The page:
Smarter Balanced Assessment Consortium
is a bipartisan, state-led group developing assessments aligned to the Common
Core State Standards in English language arts and math.
The consortium’s executive director, Joe Wilhoft, wrote an article for the Thomas B. Fordham Institute in February 2014 entitled, “Smarter Balanced assessments: A big moment for our schools.” In the article, he summarizes the history of, and transition to, these new tests.
Have questions about the Smarter Balanced assessments? OSPI has begun a
webinar series. The webinars are posted online soon after they occur, along with Q & A documents. Many questions you have may be addressed either in the Q & A or in the webinar itself.
The Common Core standards require a practical, real-life application of knowledge that prepares Washington students for success in college, work and life.
More than just a once-a-year test, Smarter Balanced is a system:
There are three components in the Smarter Balanced system: Digital Library, Interim Assessments and Summative Assessments. The Washington state Legislature has provided funds to pay for all schools to have access to all three components. The only Smarter Balanced cost that might not be fully covered by the state is the cost of the summative test in paper/pencil format (an option available to schools for the first three years). The fee for the paper/pencil summative test is not yet determined.
The Digital Library will consist of professional development materials to improve the quality of information collected through daily classroom activities. These on-demand materials will be aligned to the Common Core standards and Smarter Balanced claims and assessment targets.
When complete in mid-2014, the Smarter Balanced Digital Library will provide educators with professional development materials and instructional resources aligned to the Common Core State Standards and the Smarter Balanced assessment system. Also included will be resources to interpret and make use of the data and reports from the Smarter Balanced summative and interim assessments. An online collaboration platform will give educators a place to share how they are using the resources. Smarter Balanced will also provide access to a bank of interim assessment items for states using the Digital Library.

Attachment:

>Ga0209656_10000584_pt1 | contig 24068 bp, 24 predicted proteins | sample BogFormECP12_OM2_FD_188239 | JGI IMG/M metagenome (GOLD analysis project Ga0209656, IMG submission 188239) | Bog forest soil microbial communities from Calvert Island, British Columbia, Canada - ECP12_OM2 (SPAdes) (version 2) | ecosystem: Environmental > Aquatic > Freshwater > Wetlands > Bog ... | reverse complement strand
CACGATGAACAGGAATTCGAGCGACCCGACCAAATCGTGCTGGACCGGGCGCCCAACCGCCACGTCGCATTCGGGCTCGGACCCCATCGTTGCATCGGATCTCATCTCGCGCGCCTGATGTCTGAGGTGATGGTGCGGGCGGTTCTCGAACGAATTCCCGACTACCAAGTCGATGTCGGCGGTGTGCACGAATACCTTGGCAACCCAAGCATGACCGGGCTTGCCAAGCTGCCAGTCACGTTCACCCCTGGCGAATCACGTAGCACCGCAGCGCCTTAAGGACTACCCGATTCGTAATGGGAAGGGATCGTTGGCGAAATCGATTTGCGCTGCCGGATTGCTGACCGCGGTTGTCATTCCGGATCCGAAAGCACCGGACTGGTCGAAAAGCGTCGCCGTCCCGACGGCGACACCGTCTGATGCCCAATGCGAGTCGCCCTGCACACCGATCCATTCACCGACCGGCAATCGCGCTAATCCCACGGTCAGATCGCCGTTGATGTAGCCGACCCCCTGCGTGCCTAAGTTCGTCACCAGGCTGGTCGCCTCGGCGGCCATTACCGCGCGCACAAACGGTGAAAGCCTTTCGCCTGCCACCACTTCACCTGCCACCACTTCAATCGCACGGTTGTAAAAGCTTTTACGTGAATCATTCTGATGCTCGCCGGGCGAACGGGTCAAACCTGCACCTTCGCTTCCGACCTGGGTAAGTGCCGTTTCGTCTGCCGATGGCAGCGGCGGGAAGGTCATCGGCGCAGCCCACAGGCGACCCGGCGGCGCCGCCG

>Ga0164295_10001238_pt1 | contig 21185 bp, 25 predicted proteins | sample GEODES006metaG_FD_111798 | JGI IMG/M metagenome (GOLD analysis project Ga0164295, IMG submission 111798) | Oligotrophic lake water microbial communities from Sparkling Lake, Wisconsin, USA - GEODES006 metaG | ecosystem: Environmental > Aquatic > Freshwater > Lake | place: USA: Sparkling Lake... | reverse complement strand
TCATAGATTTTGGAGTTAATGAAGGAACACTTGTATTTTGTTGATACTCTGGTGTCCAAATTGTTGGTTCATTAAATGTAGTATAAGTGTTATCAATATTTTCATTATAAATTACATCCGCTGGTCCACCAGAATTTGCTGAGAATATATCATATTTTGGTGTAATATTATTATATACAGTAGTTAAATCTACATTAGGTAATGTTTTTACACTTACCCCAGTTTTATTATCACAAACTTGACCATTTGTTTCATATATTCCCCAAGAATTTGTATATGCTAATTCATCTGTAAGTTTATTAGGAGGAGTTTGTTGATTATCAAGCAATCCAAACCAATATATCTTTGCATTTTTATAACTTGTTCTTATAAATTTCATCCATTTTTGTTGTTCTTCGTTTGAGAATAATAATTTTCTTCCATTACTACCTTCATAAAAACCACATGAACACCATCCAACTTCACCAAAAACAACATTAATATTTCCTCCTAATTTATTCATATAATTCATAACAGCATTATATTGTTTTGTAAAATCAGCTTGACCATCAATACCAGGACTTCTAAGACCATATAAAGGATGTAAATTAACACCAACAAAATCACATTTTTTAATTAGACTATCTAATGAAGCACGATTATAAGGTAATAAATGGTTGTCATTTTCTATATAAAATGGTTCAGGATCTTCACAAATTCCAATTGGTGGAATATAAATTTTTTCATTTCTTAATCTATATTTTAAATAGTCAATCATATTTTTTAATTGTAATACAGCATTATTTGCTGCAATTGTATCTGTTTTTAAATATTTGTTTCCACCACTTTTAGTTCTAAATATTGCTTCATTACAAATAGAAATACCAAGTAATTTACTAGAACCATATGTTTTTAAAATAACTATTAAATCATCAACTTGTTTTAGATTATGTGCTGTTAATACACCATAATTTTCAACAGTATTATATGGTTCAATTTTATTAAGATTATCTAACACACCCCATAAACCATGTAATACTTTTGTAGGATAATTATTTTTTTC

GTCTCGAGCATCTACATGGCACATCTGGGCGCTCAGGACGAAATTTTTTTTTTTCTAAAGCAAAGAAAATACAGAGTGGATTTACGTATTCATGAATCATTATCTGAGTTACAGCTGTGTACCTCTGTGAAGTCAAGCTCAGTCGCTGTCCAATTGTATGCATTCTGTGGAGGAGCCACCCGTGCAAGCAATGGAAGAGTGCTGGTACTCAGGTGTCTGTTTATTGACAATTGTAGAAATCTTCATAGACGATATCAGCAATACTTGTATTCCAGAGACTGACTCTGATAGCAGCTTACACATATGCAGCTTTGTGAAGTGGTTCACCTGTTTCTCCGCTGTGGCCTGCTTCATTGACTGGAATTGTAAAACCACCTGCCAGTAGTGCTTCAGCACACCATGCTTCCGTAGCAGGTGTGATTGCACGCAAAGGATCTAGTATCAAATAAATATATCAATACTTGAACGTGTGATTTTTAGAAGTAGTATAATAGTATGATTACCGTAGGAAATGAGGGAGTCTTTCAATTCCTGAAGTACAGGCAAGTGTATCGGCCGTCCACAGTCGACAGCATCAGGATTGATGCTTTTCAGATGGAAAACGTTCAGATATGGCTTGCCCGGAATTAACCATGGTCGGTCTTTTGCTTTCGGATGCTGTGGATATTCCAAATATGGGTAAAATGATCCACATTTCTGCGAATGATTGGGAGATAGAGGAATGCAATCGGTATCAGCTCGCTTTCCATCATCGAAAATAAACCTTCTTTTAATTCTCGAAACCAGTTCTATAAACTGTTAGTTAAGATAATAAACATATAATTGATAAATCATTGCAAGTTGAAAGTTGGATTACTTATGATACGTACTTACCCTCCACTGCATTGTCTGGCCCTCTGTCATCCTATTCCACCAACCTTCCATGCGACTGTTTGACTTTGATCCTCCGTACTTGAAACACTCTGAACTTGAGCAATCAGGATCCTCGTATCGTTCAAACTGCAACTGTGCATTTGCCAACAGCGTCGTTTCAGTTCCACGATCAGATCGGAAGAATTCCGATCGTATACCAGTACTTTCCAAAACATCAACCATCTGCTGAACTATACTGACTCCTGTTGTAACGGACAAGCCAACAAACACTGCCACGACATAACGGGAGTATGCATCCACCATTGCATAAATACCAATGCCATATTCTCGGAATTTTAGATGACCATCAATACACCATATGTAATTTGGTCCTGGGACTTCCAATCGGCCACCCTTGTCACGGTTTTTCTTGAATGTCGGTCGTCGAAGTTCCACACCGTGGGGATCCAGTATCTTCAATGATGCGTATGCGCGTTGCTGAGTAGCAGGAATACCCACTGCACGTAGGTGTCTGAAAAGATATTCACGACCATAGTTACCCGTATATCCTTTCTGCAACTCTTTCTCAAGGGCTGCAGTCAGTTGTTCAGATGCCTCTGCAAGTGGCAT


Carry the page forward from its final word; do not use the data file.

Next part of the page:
“Summative” assessments are required. They will take place during the last 12 weeks of the school year. These computer-based tests will help schools evaluate how well their students performed by comparing them with students from other schools across the nation. The end-of-year assessments also will empower families by providing them with a clear indication of how well their children are progressing toward mastering the academic knowledge and skills necessary for college and career readiness.
“Interim” assessments are optional. They are flexible, non-secure periodic assessments to be offered at teachers’ and schools’ discretion throughout the school year. These computer-based tests will provide meaningful feedback that teachers can use to help students succeed.
Our assessment system is determined by the state legislature. How these new tests will fit into the assessment system has not yet been finalized across all grades. To receive updates as they become available, please sign up for OSPI’s monthly e-newsletter TEACH.
Here’s what we know:
Starting in the 2014-15 school year,
- The new Smarter Balanced tests will replace the math, reading and writing portions of the MSP students in grades 3-8. The science portion of
the MSP (tested in grades 5 and 8) will remain the same.
- 11th graders will take the high school level of the new Smarter Balanced tests, but meeting standard on the tests is not a
graduation requirement until the Class of 2019.
- Students will not take the new Smarter Balanced tests in grades K-2, 9, 10 or 12.